presto - no google - only actual GPS signals used. But good luck - you'll see just how terrible GPS is indoors and in urban canyons. Without wifi and BLE augmentation it truly sucks.
1) Using visible WiFi networks to determine location sends data to Google to use their geolocation database. Your suggestion here does stop this (assuming you meant to DE-select "always high accuracy" and instead select "device only" which uses the GPS without sending any data offboard.)
2) Google pushes the use of Google Play location services API over Android's location services system API. These services don't work unless you grant Google Play Services permission to use your location. Since Google Play Services also needs network access, you effectively have to grant Google access to your location in order to use any location services whatsoever in any application.
It's the second point to which I was referring in my post above.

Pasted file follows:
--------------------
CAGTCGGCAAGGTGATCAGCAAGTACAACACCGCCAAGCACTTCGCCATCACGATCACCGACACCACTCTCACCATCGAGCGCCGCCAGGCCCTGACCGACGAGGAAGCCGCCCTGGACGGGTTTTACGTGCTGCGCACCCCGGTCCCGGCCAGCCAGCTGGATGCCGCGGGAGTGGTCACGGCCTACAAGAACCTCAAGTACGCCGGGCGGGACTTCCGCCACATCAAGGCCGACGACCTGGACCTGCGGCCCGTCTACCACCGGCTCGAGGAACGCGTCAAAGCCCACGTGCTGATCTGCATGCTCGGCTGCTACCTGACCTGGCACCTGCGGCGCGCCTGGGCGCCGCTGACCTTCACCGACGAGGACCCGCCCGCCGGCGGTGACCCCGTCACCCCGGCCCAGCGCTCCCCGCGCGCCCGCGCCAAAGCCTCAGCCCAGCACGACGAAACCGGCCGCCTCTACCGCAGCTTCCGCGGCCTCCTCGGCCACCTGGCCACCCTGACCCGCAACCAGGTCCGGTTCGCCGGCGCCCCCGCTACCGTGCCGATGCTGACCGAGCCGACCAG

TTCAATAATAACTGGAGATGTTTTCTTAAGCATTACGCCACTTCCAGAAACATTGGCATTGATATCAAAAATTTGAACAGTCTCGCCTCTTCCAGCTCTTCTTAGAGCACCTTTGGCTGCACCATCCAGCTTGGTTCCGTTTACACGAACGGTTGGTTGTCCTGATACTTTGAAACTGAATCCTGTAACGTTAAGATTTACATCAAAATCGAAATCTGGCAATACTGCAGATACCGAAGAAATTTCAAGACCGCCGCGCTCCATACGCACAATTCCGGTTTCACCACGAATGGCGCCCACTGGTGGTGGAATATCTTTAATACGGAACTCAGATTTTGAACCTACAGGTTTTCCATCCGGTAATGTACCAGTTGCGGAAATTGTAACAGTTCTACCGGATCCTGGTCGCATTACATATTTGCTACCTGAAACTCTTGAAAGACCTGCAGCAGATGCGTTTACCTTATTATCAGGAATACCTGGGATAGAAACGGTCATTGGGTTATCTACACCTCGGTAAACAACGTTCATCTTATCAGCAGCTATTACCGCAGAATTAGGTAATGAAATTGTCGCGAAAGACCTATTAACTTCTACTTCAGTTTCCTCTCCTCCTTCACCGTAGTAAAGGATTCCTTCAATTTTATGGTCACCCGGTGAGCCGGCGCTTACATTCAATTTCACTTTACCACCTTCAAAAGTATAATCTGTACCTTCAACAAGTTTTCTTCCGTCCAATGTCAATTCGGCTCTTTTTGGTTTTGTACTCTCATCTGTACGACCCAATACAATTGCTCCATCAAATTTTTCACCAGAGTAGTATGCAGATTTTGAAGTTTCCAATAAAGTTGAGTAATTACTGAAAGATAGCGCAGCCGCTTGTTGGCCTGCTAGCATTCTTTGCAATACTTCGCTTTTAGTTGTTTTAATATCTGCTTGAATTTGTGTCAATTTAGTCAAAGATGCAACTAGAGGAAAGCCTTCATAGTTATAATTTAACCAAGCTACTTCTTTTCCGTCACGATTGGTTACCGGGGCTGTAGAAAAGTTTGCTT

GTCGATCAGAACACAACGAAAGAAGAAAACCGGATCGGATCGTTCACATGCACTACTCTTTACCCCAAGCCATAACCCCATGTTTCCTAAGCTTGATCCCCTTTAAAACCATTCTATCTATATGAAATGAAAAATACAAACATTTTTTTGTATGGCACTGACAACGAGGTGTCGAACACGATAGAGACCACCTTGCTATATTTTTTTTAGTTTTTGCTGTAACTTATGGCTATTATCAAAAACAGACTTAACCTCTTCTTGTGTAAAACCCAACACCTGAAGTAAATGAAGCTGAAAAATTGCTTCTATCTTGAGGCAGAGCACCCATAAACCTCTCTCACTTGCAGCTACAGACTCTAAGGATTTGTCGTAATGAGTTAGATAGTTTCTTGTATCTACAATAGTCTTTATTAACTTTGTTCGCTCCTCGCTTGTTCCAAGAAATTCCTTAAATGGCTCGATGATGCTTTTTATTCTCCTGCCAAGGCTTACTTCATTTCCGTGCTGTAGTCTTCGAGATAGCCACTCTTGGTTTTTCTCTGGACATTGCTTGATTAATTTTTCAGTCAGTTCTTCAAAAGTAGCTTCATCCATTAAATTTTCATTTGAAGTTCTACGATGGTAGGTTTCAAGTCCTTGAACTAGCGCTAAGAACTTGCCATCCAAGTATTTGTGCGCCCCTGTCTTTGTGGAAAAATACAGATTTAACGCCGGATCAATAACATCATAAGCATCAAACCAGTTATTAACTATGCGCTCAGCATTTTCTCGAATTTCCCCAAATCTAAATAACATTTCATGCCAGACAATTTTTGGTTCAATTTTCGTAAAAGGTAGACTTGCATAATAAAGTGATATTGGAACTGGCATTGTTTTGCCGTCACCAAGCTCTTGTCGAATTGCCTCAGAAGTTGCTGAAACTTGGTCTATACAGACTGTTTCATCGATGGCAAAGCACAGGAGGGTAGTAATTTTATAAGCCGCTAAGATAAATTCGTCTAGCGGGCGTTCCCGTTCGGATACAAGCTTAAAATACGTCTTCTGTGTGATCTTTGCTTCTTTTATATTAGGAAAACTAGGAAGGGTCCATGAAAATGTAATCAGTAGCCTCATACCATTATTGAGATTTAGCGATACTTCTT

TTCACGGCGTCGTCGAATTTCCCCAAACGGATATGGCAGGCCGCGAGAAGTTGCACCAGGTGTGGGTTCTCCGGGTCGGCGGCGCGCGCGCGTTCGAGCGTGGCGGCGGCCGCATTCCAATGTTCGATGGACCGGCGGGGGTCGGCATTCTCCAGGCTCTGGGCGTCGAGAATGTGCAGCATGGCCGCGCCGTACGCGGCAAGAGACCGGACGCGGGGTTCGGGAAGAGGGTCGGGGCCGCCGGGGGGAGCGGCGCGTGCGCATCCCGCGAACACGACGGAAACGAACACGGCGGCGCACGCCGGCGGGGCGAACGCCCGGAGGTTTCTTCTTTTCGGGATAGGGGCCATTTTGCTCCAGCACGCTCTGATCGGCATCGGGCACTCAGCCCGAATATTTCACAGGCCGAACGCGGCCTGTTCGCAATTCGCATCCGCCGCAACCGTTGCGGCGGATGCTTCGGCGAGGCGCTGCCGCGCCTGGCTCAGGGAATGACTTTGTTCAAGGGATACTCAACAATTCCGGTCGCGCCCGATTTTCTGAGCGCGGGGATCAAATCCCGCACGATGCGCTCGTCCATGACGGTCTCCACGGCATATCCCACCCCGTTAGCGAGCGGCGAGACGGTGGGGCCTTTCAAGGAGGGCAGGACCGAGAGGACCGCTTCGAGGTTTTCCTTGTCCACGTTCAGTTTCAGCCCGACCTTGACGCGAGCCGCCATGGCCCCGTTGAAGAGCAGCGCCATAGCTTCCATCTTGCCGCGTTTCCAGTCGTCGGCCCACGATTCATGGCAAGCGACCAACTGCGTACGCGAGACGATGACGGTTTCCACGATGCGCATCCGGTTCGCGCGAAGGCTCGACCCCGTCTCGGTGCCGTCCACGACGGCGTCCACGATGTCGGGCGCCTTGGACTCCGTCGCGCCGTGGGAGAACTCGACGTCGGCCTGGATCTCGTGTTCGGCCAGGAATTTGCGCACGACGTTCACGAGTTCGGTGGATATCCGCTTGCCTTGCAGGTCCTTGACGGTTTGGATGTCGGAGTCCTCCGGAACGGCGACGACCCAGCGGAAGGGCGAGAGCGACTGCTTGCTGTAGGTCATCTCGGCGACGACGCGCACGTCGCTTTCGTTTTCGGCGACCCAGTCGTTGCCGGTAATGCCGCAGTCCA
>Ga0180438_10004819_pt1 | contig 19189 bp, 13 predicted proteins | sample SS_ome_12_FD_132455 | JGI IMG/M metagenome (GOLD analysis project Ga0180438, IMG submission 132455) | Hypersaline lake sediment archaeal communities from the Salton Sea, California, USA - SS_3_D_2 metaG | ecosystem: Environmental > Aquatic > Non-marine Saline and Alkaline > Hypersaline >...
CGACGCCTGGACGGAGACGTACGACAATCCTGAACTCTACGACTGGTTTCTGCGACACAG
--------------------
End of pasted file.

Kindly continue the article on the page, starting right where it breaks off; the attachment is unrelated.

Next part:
Googles insistence on capturing as much data as possible about me is just creepy. I disabled voice search, location history, and everything else I could. Switching to DuckDuckGo made a big difference, but still the data gets swallowed up.
I know that Apple is only slightly better - but I’ll take whatever privacy I can get.
iOS has a fine-grained permission setting for this - you can decide whether to allow the app to access location or not when it's not in foreground, i.e "While Using the App".
Similarly, I have decided not to use many Dropbox apps that need R/W permission to entire Dropbox instead of any one folder that I can choose.
I think we kind of need to show these apps and services their place, so to speak.
No, they won't willingly destroy a major revenue source.
Please stop spreading FUD :(
I can’t even disable this Google bloatware on a stock phone (Nexus 5X)